The first time I tasted Yaki Mandu, I had no idea what to expect. Jared and I were eating dinner at a tiny restaurant close to our house, and the owner gave us a plate of this snack food on the house. I was immediately hooked and knew that I had to try to make some on my own.
Mandu means dumpling in Korean; they are either eaten on their own or included in a soup. I couldn’t find a clear answer on what “yaki” means, but from what I can determine it refers to the cooking style of grilling. At least, that’s what it means in Japan (like the delicious okonomiyaki we had in Kyoto); since Japan has had a influence on Korean culture, I wouldn’t be surprised that the term was borrowed from the Japanese. Regardless of what the term means, these little treats are delicious. They are stuffed with meat, tofu, onions, and seasonings; then fried to a golden brown and served with a sauce for dipping.
I could not find a recipe that I was completely satisfied with. I really didn’t want 30 different ingredients or to spend 8 hours slow roasting meat. So I consulted three cookbooks and multiple websites before concocting my own version. I relied most heavily on Debbie Lee’s Seoultown Kitchen cookbook, and this recipe from maangchi.com. (I will definitely be visiting her website more in the future!)
As I created this from various recipes and advice, it is not perfect. I felt that on their own my mandu were a little bland, but tasted very good with the dipping sauce. They are not nearly as good as mandu I have had in restaurants, but some foods never are. I think this recipe could easily be played around with by using different meat, vegetables, and spices. I will definitely add more spice next time- paprika? red pepper?
Yaki Mandu (yield 20 dumplings)
Mix meat, salt, white pepper, and 1 Tablespoon Sesame Oil by hands in a large bowl.
Chop green onions, and place them in a small bowl. Coat the onions with 1 teaspoon of sesame oil, and mix well. Add green onions to meat mixture.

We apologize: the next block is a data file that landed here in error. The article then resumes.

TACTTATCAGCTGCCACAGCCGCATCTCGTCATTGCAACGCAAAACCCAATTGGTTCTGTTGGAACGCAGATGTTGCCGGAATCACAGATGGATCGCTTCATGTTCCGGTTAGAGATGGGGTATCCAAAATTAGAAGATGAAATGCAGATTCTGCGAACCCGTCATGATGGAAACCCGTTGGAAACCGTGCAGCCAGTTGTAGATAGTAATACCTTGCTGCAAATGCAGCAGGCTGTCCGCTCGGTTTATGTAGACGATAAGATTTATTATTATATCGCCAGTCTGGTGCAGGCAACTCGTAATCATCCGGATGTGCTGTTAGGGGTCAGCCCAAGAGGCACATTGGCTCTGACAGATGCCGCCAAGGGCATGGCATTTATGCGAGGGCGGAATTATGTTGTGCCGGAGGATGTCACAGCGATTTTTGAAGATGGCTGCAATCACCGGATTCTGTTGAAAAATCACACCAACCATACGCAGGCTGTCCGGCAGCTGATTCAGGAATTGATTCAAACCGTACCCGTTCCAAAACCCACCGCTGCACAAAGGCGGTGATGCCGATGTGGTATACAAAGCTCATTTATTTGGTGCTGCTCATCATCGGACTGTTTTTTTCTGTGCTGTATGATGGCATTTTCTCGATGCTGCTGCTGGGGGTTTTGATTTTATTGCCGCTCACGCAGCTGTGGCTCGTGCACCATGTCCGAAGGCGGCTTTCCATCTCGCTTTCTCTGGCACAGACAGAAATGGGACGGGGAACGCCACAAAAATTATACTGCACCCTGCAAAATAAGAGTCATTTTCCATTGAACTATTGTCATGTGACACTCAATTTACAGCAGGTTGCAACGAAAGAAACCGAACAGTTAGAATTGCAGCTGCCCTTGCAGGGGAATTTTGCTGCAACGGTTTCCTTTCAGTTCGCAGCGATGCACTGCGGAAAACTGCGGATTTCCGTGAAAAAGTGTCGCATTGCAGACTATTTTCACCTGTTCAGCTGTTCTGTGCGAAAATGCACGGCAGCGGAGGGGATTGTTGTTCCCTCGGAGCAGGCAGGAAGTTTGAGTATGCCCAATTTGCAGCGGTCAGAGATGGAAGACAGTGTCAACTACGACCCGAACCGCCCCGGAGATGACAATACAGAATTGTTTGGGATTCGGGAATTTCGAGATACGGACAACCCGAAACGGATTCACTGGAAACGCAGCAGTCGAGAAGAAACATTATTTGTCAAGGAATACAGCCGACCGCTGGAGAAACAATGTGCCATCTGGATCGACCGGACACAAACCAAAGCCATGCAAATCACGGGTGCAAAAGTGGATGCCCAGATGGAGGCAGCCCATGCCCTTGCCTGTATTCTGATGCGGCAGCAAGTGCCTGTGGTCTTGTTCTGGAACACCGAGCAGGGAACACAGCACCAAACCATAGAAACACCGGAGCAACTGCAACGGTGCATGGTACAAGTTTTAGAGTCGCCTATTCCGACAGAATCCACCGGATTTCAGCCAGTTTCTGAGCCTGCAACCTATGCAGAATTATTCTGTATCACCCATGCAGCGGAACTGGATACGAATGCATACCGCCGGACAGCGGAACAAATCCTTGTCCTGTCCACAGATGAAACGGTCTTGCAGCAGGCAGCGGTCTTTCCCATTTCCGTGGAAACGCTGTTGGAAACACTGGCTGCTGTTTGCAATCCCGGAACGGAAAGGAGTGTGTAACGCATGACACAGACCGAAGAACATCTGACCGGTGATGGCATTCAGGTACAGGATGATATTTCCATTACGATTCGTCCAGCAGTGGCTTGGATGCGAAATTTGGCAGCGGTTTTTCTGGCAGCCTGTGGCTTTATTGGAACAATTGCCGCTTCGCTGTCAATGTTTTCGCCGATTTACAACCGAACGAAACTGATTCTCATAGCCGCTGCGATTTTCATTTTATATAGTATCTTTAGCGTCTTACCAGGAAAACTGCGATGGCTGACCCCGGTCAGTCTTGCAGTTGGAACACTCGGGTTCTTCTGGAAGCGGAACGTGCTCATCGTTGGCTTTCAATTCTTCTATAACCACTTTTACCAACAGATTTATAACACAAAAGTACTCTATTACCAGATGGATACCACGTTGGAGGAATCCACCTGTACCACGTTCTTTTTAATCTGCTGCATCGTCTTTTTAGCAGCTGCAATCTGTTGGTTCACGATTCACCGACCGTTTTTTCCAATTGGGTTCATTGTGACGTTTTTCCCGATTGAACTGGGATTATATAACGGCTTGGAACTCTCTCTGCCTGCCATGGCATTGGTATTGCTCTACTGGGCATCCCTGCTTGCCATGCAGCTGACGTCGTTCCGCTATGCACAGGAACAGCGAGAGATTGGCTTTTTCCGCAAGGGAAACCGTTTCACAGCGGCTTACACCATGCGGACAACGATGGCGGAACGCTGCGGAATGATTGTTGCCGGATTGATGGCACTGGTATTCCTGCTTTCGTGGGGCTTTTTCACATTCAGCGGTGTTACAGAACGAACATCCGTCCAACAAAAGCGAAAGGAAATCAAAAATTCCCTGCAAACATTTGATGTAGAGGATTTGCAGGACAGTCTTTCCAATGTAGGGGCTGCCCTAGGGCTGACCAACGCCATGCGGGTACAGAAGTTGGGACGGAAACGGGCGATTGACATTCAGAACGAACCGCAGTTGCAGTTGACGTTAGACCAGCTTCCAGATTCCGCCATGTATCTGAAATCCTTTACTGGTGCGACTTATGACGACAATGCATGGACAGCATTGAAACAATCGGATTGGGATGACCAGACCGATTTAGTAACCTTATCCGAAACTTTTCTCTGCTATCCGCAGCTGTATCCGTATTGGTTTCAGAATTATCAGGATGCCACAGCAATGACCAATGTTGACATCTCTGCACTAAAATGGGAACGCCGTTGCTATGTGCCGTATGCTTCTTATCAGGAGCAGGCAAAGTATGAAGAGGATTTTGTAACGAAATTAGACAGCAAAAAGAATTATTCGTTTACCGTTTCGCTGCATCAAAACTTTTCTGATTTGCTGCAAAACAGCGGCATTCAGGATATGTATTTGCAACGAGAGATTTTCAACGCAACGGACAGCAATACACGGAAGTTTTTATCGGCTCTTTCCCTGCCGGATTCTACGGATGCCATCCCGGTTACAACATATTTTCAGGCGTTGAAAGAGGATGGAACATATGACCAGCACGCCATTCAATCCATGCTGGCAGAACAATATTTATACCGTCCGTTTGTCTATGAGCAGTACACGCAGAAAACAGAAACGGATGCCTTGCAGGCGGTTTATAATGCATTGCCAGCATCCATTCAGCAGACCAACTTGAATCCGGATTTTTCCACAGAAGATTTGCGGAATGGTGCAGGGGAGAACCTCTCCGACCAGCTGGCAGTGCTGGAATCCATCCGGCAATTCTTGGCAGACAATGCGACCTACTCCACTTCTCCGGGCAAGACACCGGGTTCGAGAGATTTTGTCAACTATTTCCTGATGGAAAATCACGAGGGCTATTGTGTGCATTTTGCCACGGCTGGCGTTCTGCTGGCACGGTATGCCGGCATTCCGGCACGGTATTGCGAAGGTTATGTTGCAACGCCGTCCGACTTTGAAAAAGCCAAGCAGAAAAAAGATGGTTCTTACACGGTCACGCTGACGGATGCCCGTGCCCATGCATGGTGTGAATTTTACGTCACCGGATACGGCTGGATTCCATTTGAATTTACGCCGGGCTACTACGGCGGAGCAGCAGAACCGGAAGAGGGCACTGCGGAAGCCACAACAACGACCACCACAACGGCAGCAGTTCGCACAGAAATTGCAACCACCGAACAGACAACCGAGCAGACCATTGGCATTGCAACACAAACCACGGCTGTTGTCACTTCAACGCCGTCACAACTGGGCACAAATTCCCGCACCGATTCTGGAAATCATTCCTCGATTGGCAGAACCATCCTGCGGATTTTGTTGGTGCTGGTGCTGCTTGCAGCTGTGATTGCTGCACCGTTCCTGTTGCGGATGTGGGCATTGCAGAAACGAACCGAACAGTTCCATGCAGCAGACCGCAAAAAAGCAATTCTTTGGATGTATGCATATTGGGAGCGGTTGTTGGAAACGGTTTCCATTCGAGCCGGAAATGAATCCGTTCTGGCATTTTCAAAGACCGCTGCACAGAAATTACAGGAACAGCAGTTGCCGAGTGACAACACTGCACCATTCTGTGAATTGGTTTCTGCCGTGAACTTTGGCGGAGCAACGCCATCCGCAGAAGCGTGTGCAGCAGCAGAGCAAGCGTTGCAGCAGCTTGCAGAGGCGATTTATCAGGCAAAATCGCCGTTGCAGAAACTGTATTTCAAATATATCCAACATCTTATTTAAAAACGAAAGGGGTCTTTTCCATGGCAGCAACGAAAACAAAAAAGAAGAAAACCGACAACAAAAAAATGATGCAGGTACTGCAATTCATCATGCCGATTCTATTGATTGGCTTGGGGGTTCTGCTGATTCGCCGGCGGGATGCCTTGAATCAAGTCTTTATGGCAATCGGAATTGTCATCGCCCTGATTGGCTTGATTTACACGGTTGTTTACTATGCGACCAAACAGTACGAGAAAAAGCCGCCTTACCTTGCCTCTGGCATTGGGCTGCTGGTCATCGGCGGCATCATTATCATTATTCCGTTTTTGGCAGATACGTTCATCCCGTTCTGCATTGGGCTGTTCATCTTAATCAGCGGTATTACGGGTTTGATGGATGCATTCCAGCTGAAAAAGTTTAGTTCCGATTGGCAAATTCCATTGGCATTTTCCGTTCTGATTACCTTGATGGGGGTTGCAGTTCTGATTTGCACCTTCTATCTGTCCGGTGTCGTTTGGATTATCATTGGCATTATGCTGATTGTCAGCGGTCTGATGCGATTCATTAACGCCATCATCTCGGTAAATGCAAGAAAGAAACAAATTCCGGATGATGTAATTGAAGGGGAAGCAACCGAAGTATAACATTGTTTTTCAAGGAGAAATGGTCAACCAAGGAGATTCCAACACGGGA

Squeeze tofu with paper towel to remove excess water. Mix with a pinch of salt and a teaspoon of sesame oil before adding it to the meat mixture.
Add two eggs, garlic, and whatever other spices tickle your fancy to the mixture and stir all ingredients together. This is your mandu filling!
Crack the remaining egg into a small bowl and mix together yolk and egg white. This will be used to seal your dumplings. (You can use water instead of egg to seal if you prefer). Place one wrapper on a flat surface and spoon mandu filling into the center. Depending on the shape (circle or square) and size of your wrappers, determine the best way to seal your dumplings. Smaller wrappings may simply be pinched together and brushed with the egg mixture. Larger wrappings, like mine, may need to be folded to create a smaller, tighter dumpling. I started from one side and made a small fold in, the layered folds on top of each other until the filling was completely enclosed. Brush seams with egg mixture.
Place all the dumplings on a baking sheet covered in parchment paper. Make sure the dumplings are not touching. Place the dumplings in the freezer from 20-30 minutes to help them retain their shape while frying.
Add enough vegetable oil to cover the bottom of your pan. I used my electric skillet, but stove top frying will work just as well. Heat the oil to medium high. Place 10-12 dumplings in your pan and sear on one side. Once they are golden brown, turn them over and add 3-4 Tablespoons of water. Cover the skillet and reduce heat to low. Allow the dumplings to steam until the water has evaporated. Continue to cook until both sides are browned. Transfer to serving platter, and cook remaining dumplings.
If 20 dumplings is too many for your family, you may freeze some of the dumplings and then fry them at a later time.
Although I am enjoying trying the Korean recipes, I don’t feel that my creations are quite as satisfying as the originals I taste on the street or in restaurants. I am still happy to keep trying and adapting the recipes to fit my style. I find Korean food severely lacking in the cheese department, and may need to figure out how to incorporate that favorite food into these recipes. Perhaps a grilled cheese mandu fusion?